The Law Society has raised its opposition to the Solicitors Regulation Authority’s (SRA) plan to allow practising solicitors to operate from unregulated law firms to an unprecedented level, issuing a report that said there would be little or no economic benefit from the move.
It came as the Bar Council accused the Legal Services Board (LSB) of comparing regulation of the profession to “sewage regulation”.
The Law Society has already delivered a strongly worded response to the SRA consultation on the rewritten Handbook, as well as undertaken surveys of both solicitors and consumers, which showed strong opposition to practising solicitors providing advice on unreserved work to the public from unregulated businesses.
In its economic response to the proposal, the society warned that it could “reduce public trust in the solicitor profession” and actually increase the amount of unmet need – the existence of which is one of the justifications for the change – as people became “less willing to seek legal advice”.
It argued that the move was “not deregulatory” and was “best thought of as a branding intervention – creating a second-tier brand of ‘individual solicitor’ with reduced regulatory protection and, presumably, lower costs”. This was on the basis that non-practising solicitors can already work for unregulated providers but cannot use the title.
The society went on: “At the moment, the title ‘solicitor’ implies a certain set of regulatory protections, which consumers can trust. Under the SRA proposals, the protections available to consumers will not necessarily be provided by individual solicitors.
“Given the likely inability of consumers to distinguish between the different brands of solicitor, the proposals mean that consumer trust in the term ‘solicitor’ will be eroded.
“This in turn, could erode consumer trust in the entire legal services market, and result in fewer consumers choosing to obtain advice when they have a legal need.
“Consumers put a very large weight on implicit attitudes when making complex purchasing decisions. Public errors by one or two firms in a profession or industry can have a very powerful effect on customer perception of reliability and trust.”
The society warned that if the number of regulated law firms reduced as a result of the SRA’s proposals, fewer firms would be paying for the SRA and fees may increase.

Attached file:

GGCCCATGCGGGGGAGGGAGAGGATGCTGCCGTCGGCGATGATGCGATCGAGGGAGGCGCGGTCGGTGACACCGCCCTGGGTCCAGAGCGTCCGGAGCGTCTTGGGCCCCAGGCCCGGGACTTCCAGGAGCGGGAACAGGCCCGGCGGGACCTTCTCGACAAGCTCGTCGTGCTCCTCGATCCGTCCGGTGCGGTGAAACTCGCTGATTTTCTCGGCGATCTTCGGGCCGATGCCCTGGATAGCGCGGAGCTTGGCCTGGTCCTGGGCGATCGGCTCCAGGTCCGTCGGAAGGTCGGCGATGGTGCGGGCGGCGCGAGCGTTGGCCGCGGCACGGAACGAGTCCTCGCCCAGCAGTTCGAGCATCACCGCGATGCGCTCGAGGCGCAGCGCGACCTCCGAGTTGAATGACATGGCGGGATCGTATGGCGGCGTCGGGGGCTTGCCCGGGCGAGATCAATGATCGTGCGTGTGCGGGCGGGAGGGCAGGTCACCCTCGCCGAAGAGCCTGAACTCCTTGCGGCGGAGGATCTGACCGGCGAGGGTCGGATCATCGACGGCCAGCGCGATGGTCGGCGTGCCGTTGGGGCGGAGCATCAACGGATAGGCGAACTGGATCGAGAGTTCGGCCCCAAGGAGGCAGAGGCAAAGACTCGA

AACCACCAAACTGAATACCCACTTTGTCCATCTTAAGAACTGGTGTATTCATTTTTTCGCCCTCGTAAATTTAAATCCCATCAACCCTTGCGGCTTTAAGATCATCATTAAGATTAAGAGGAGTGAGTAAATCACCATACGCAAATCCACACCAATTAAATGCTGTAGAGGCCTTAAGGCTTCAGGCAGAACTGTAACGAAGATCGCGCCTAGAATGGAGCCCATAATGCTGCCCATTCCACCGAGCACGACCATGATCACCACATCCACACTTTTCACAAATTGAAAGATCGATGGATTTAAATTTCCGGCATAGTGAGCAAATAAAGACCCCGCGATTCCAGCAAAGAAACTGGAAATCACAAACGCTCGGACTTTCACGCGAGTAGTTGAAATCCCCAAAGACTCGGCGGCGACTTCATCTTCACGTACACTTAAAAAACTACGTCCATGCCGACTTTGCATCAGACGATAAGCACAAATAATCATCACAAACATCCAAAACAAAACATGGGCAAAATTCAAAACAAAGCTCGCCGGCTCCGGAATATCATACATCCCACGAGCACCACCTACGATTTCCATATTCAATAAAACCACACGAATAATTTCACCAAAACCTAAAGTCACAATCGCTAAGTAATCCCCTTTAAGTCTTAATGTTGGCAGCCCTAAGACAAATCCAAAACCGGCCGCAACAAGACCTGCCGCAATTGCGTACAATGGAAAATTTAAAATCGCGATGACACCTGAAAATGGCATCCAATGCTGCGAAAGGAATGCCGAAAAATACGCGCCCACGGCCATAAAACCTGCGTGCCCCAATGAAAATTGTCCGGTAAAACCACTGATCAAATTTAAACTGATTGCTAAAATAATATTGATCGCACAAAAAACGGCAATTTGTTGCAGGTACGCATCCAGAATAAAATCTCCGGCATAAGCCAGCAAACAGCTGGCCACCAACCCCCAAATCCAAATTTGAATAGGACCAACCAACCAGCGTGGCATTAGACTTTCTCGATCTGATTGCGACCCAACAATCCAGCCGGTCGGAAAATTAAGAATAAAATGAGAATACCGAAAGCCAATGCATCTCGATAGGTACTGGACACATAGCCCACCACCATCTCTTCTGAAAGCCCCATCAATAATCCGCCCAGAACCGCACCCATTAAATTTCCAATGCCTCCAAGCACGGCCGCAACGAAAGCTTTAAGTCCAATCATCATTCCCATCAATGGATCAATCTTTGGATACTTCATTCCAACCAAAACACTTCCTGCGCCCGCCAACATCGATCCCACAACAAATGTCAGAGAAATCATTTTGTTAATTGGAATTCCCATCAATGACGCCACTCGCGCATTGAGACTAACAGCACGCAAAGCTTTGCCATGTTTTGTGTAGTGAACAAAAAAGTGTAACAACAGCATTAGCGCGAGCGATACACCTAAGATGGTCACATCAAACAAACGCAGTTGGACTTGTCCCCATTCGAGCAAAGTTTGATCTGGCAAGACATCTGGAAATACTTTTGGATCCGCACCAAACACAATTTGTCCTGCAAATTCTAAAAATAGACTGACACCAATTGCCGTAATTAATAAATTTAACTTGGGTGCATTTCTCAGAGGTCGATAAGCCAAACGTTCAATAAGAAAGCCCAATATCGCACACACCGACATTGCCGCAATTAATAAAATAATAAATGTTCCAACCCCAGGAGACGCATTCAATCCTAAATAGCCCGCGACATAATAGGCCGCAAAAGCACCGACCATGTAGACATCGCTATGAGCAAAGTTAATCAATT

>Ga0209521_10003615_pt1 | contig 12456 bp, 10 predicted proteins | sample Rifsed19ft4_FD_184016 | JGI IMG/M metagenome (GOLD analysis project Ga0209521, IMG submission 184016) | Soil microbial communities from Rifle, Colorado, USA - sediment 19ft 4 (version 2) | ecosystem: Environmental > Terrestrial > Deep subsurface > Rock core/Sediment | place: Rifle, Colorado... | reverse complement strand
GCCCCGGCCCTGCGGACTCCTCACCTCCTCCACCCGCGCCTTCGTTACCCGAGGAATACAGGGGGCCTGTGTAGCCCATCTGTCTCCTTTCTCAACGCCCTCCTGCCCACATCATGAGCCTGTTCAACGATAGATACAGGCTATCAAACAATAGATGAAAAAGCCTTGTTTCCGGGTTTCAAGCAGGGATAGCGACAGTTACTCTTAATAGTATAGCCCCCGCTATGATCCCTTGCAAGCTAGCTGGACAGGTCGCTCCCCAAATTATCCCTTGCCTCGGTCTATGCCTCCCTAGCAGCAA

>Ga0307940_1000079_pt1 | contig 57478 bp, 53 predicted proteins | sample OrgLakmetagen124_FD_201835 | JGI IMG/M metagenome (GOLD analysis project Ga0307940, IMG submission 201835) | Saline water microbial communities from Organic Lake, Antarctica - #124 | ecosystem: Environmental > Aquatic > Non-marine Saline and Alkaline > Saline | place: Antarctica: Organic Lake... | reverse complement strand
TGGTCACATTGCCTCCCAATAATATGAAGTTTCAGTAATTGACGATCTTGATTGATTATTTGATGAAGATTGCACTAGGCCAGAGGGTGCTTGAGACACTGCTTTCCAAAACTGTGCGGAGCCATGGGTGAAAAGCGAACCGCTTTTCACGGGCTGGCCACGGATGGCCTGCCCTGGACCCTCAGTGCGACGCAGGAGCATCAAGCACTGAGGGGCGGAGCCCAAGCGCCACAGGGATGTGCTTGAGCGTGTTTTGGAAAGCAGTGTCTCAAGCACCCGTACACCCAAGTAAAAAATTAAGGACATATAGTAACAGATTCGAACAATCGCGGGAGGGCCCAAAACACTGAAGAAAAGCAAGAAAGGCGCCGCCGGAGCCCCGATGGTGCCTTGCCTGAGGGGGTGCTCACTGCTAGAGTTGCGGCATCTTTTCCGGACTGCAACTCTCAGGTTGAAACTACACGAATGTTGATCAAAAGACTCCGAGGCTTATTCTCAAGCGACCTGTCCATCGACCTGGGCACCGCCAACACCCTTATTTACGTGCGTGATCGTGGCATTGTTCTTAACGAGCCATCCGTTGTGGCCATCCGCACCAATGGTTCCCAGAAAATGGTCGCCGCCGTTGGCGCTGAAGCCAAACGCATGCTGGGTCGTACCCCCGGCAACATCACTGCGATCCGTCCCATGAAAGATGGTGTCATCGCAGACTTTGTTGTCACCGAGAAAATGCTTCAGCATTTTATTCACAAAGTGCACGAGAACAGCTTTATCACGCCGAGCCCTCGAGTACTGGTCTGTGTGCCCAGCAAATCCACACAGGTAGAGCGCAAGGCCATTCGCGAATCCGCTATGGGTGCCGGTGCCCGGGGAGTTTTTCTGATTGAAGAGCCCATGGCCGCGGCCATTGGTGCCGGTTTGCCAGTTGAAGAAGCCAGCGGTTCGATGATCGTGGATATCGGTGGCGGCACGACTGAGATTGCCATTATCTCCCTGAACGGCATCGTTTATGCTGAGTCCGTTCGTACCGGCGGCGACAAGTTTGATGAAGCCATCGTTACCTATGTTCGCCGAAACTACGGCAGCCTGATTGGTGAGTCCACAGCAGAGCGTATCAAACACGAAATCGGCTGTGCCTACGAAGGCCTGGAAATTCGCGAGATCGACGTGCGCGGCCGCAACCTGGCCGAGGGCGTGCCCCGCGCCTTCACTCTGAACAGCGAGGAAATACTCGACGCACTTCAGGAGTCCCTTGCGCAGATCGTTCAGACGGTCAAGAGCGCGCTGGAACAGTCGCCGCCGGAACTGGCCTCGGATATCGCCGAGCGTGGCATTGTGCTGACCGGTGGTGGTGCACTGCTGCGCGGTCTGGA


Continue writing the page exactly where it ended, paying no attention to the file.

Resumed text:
It also predicted that if trust in the status of solicitors was eroded, it was likely to make the English legal system “less of an attractive proposition to businesses selecting the governing law for a contract”.
Chancery Lane accused the SRA of failing to provide “convincing evidence of unmet legal need in the non-reserved area”, and said the regulator had not defined unmet legal need properly; just because consumers satisfy their legal needs through methods other than using a professional overseen by a statutory regulator, does not mean a legal need was unmet.
Catherine Dixon, chief executive of the Law Society, said the SRA had “simply not thought through its proposals adequately”.
She added: “Although there are opportunities for simpler and better regulation, this report demonstrates that the SRA’s proposed changes to the current regulatory framework will not achieve this nor make a market, which is already competitive, more competitive. We are urging the SRA to think again.”
Meanwhile, speaking at the International Bar Association annual conference in Washington DC, chairman of the Bar Council Chantal-Aimée Doerries QC accused the LSB of comparing regulation of the profession to “sewage regulation”.
She said the LSB did not agree with her that encouraging an independent, strong, diverse and effective legal profession should be a regulatory objective under the Legal Services Act – the oversight regulator had instead described it instead as “problematic” and “highly unusual”.
Responding to the launch earlier of the LSB’s blueprint for radical reform of legal regulation with a speech entitled Barbarians at the Gate: The Attack on Professionalism, Ms Doerries concentrated her fire on a footnote – which itself indicated how important the LSB considered the issue to be, she observed.
Footnote 14 of the LSB’s blueprint stated that the oversight regulator had surveyed the objectives of some of the UK’s largest regulators and found that none related to the strength of their sector.
She said the LSB noted that Ofwat (water and sewers) and Ofgem (gas and electricity) had “objectives relating to licence holders being able to finance their operations, which relate to infrastructure operators which need to make large investments while ensuring that they also continue to deliver key utility services, which they note is a situation that does not arise in the legal sector”.
Ms Doerries went on: “It is, to my mind, evidence of the challenges legal professionals face in the 21st century that the regulation of their profession is compared to the task of sewage regulation.
“Of course if the sewage providers, privatised as they are, fail, government can step in. It is so obvious as to go without saying, and yet apparently not. If there is no longer a strong independent legal profession, there will be no one to step in to uphold the rule of law.”
The Bar chairman went on to attack the LSB’s proposal that regulation should be based on activity rather than professional title and its argument that despite the “strong brand power” of titles like solicitor and barrister, they could act as a barrier on entry to the legal services market.
She added: “Perhaps it is putting it a little high to describe this as an attack on professionalism and professionals, but that is what it feels like.”